Gaps in what becomes public knowledge are in part created in terms of who and what is seen as “archivable”—that is, the writer or artist whose papers are considered worthy of being retained. As Susan Butlin’s paper reminds us, gaps in the record are also formed by institutions themselves because of their sometimes limited collecting practices. Such biases are the very reason women’s papers were often omitted from the national record, as Working in Women’s Archives so thoroughly addressed. These biases are restaged in detectable omissions in the archival record. Indeed, it can be argued that a process of archival canonization emerges in institutions which not only privileges gender but also genre—certain documents are considered worth preserving over others. So it is that newspaper articles about Florence Carlyle’s popular or commercial production were almost completely omitted from the record at the Archives of the National Gallery; conversely, those articles that addressed her career as a genre painter were retained. The former articles were retained, however, in a local institution that privileged local and regional matters. The institution and its corresponding mandate may work against a researcher’s own objectives; to this end, a researcher is obliged to work imaginatively around or against preserved materials. Katja Thieme’s essay shows that, sometimes, newspapers preserved for different purposes other than formulating women’s history still showcase the kind of work in which women were involved: Beynon was a woman’s page editor for The Grain Grower’s Guide, and as such she was “in a privileged position for fostering a sense of collectivity among Anglo-Canadian women.”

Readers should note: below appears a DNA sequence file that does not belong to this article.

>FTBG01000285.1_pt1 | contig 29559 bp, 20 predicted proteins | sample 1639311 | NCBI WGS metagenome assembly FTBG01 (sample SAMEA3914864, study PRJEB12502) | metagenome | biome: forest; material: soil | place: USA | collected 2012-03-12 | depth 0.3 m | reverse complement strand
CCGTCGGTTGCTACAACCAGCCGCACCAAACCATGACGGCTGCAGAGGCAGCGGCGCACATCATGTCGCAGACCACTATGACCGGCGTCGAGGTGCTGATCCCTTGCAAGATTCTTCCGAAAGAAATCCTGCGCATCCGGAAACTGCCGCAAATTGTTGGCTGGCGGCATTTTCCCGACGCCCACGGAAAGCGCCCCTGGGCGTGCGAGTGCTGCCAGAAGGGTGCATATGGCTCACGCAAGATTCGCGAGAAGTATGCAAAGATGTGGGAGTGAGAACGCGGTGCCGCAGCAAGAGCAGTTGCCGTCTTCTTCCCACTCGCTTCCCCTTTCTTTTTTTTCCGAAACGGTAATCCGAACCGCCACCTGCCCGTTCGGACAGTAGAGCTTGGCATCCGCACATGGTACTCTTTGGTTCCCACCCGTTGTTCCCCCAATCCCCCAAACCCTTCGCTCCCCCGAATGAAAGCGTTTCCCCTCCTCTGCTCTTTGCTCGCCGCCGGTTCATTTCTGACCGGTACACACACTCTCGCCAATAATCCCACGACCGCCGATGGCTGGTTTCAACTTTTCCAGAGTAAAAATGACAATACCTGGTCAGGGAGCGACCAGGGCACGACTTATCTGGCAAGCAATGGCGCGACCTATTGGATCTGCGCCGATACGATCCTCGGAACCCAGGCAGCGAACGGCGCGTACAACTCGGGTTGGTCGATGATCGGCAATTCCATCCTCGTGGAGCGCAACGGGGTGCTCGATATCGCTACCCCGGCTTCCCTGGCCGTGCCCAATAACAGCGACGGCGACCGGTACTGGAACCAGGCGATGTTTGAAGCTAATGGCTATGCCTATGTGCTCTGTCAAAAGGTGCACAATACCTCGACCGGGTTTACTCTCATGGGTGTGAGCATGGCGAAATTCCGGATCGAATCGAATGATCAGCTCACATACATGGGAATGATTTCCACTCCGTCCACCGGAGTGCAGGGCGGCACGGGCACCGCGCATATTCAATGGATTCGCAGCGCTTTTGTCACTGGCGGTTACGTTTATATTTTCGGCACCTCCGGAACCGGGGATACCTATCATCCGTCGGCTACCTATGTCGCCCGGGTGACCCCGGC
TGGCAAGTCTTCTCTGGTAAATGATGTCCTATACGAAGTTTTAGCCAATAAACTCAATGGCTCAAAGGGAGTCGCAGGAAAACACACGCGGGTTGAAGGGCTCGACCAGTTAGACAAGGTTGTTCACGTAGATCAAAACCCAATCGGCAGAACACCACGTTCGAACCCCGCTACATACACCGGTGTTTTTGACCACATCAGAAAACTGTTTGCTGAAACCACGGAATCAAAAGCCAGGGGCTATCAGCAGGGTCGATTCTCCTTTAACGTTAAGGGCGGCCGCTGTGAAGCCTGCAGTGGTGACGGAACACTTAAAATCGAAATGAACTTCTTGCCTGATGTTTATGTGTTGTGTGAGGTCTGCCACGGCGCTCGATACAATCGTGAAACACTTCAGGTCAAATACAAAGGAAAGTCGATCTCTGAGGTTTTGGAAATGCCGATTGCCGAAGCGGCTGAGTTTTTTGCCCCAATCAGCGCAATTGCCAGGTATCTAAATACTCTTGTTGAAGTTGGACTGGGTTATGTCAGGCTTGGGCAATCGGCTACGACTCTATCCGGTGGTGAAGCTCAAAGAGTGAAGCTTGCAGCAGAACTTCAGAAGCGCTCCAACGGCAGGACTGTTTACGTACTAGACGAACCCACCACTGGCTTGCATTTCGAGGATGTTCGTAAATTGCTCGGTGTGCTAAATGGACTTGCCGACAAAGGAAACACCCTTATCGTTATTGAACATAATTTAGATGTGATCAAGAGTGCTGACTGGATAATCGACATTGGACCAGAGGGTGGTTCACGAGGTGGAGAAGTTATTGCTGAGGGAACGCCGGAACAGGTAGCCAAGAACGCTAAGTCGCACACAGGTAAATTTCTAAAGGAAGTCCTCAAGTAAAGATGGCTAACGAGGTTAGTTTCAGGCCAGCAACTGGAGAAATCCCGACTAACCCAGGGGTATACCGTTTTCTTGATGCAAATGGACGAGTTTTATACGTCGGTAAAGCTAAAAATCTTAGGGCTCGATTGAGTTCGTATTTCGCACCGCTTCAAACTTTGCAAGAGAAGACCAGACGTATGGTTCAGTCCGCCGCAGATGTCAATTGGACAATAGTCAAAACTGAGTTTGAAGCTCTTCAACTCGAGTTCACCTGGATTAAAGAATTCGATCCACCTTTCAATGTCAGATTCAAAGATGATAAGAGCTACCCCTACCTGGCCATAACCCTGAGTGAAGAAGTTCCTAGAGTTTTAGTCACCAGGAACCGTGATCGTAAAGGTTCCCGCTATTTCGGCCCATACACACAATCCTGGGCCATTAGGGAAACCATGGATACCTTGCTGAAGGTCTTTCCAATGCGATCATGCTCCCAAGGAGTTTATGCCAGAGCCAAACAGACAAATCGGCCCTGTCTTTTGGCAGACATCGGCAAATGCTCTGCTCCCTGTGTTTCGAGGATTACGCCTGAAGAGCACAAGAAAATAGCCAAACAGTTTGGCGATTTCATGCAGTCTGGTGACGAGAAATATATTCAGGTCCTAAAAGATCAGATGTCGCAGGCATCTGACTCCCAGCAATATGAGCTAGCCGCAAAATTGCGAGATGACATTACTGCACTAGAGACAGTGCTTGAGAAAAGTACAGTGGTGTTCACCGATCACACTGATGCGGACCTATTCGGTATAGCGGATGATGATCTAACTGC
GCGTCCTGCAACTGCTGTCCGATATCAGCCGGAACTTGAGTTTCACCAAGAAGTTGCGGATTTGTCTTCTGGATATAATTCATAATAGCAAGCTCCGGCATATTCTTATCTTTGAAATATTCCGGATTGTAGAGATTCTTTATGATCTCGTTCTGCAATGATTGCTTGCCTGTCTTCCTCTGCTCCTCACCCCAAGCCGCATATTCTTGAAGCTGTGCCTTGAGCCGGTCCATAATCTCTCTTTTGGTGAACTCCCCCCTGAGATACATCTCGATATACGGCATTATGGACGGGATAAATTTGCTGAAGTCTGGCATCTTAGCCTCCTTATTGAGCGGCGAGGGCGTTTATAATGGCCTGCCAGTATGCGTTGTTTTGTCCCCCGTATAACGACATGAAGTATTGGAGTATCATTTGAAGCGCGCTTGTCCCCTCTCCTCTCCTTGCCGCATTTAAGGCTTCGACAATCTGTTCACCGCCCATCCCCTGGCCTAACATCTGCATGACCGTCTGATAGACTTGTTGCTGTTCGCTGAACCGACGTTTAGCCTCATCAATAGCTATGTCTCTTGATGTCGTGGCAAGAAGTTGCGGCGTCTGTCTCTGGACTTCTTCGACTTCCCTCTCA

This collection showcases the range of critical debates that animate thinking about women’s archives in Canada. It is not necessarily about historical figures or case studies themselves, although it includes essays that look at specific figures such as Lucy Maud Montgomery, Emily Carr, Sheila Watson, Francis Marion Beynon, and Florence Carlyle. On the one hand, this book answers the call Hobbs makes to grapple with “the flotsam of the individual life” (127). On the other hand, it strikes out into new territory and expands its scope beyond women’s private literature and traditional approaches to consider what is understood as an archive and archival material, that is, to question the nature of archival research itself. It is a collection that suggests new and creative approaches for pursuing an archival path, the result of the contributors’ focus on how a supple research process might allow for greater engagement with unique archival forms or critical absences in the narratives of the past and present.
–Linda M. Morra and Jessica Schagerl